both east and west, Cleveland aud Wil
son sore beset by the New York Sun—
if that can b 6 called a democratic news
paper. Among ihe more prominent of
the republican feuds are the Omaha
Bee’s attack ou Majors and Thnrston,
and the cruel stroke at D'n C imeron’s
presidential hopes by the Philadelphia
Enquirer, which thinks him fit only for
the populists. Enumeration of the
family jars certainly leads to the con
clusion that the democrats are more
willingly to publicly denounce their
boodlers and nincompoops than are tlie
republicans. But both alike are only
too ready to turn and vote back into
office for the mere sake of a party name
the very man they now brand as unfit.—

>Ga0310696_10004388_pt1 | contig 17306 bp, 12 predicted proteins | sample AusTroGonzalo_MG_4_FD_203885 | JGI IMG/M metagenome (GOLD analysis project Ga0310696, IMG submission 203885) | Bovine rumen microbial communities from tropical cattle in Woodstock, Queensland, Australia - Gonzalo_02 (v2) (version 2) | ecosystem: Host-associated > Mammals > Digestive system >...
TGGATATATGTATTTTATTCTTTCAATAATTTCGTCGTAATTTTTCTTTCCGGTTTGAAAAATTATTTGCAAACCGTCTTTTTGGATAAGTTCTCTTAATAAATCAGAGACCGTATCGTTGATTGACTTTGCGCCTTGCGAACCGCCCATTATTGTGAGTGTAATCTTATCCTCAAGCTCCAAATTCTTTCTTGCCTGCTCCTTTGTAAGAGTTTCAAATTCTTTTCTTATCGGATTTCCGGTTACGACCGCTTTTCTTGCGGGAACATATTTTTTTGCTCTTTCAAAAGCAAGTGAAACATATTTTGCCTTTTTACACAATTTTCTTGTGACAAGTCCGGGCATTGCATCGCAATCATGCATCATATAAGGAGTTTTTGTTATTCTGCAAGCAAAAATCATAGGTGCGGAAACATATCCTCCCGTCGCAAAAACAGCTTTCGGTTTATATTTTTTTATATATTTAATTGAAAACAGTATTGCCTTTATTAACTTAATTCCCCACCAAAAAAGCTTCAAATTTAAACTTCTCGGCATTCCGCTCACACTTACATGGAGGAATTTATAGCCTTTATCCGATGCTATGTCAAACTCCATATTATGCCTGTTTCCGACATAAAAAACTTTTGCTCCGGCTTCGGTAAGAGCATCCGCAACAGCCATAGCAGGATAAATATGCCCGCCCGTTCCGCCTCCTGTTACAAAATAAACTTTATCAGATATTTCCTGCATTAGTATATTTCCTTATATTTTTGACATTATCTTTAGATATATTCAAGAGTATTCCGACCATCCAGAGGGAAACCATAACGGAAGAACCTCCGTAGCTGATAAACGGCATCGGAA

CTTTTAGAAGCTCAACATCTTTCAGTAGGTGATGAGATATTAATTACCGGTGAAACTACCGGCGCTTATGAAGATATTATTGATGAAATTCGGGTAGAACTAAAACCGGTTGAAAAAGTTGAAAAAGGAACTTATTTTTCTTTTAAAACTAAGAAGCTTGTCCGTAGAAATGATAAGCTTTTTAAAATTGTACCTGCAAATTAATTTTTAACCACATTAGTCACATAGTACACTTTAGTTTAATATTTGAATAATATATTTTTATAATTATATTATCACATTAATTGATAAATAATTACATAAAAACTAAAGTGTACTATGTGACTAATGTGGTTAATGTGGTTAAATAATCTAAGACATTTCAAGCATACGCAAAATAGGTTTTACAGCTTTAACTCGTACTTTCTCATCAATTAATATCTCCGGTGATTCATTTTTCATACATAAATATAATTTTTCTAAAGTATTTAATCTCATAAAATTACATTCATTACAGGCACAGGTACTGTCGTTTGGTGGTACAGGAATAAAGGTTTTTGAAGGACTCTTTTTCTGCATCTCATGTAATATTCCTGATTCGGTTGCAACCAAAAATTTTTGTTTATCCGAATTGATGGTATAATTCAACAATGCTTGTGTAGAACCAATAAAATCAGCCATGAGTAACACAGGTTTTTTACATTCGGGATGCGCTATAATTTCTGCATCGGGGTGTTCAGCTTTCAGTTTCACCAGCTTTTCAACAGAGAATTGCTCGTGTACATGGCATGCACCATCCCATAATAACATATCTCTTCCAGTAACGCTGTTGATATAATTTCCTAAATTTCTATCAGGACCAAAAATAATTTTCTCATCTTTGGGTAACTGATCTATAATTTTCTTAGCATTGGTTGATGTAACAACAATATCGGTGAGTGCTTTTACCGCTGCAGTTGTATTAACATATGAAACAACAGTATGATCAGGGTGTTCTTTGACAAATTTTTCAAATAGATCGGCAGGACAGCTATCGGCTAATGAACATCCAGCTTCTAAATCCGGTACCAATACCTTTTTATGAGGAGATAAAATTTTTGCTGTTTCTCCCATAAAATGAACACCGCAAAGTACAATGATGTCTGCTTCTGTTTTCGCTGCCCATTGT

So it is in Georcia. The Atlanta
Constitution which was only a few
weeks ago denouncing Mr. Aikinson
as a ring leader and unworthy of
the confidence of the people of Geor
gia, unfit to occupy the chair of slate,
is today pleading with the people to
stand by aud support Mr. Atkinson.
The Constitution denounced in un
measured language the methods of
Mr. Atkinson, yet today that great
paper is ready to condone every out
rage upou justice committed by “those
who control” and bow down at the
feet of the Ting of small men and do
their dirty worn. llow long will the
people continue to be dumfuddled by
such newspapers. How long will the
people support a servile press that
dares not express its honest senti
ments. We trust not long. Let the
people go the polls iu October above
parly and as patriots rebuke the meth
ods of this gigantic ring of the men
Application for Charter.
STATE OF GEORGIA, Fulton County.
Petition for Charter in Fulton Superior
To tho Superior Court of said County:
The Petition of .J C Avery, J. A.
Williams J. B Fair, Braxton E. Goosby
and Cleveland Wilcox m, all of said State
and County, and such others as may be